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Niujiao Village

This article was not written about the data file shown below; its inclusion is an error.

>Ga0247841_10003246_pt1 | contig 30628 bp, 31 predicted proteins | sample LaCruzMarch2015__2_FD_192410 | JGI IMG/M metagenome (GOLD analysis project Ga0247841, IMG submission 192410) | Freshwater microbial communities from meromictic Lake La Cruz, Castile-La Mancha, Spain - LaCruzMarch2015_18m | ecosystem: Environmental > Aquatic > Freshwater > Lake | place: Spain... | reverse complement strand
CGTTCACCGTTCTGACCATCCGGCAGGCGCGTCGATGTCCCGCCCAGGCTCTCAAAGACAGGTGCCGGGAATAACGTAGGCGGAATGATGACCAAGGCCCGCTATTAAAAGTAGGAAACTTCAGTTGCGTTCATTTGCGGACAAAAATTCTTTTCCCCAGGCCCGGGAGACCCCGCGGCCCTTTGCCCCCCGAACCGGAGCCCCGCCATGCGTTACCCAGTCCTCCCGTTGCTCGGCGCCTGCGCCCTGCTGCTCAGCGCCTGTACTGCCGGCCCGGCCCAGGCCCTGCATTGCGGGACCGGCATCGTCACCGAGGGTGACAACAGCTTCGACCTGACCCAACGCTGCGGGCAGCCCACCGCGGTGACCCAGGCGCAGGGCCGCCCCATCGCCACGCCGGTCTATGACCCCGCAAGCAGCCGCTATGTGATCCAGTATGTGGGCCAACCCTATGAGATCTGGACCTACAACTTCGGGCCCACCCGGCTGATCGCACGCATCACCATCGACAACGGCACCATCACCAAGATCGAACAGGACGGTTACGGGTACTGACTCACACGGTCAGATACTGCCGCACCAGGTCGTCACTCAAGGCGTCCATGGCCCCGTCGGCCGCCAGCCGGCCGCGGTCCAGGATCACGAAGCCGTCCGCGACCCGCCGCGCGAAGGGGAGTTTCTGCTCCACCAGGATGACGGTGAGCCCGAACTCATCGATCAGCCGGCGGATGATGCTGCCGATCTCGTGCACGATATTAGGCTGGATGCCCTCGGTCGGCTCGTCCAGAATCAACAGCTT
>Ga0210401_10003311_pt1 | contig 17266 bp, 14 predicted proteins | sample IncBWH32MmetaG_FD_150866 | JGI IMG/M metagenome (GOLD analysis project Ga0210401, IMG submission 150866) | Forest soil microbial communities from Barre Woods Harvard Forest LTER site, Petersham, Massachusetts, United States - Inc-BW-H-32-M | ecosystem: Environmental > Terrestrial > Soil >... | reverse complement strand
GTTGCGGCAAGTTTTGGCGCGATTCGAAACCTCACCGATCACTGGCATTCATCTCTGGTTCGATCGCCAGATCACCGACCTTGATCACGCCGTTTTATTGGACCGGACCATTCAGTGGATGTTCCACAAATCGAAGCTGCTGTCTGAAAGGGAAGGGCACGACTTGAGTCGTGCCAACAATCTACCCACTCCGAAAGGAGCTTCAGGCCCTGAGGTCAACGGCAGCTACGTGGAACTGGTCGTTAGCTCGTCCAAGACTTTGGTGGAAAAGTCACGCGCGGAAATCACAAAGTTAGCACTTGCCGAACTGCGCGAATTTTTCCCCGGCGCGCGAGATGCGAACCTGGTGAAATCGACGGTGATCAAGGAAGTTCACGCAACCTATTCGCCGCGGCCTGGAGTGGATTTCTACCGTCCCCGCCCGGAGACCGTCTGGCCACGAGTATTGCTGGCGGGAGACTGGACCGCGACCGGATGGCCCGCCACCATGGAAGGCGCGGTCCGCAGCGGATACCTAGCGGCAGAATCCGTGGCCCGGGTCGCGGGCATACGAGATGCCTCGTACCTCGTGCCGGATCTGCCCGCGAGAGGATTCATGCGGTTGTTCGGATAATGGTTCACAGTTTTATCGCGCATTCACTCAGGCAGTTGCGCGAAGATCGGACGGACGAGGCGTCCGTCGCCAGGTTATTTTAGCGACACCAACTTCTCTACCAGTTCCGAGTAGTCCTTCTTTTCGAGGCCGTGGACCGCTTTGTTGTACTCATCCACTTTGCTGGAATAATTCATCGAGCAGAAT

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Nangan Island is shaped like a rhinoceros. The locals say that, from the sea, the cape that projects from this village on northeastern Nangan resembles a rhino horn—and that is what the village’s name, Niujiao , means. Immigrants, mainly of the Cao clan, began settling here in the late Qing Dynasty. Their primary means of livelihood was fishing, with farming practiced as well. Later on, shark fishermen from Quanzhou in Fujian also came to settle. Fish were abundant in the surrounding waters, and during the Second World War Matsu enjoyed a period of prosperity. Many houses were built of granite and a forest of sails filled the nearby sea; frequently, more than 200 docked here at the same time. When the Nationalist army first occupied the island, Niujiao was boats Nangan’s biggest village and the site of the county government’s predecessor agency as well as various administrative organizations. After the administrative organizations moved out, Niujiao declined. In 1971 it was renamed Fuxing Village. In 1998 a group of intellectuals launched a movement to preserve the village, putting idle land to use and holding a continuous series of cultural activities to rebuild community values and restore the cultural self-confidence of Matsu’s people.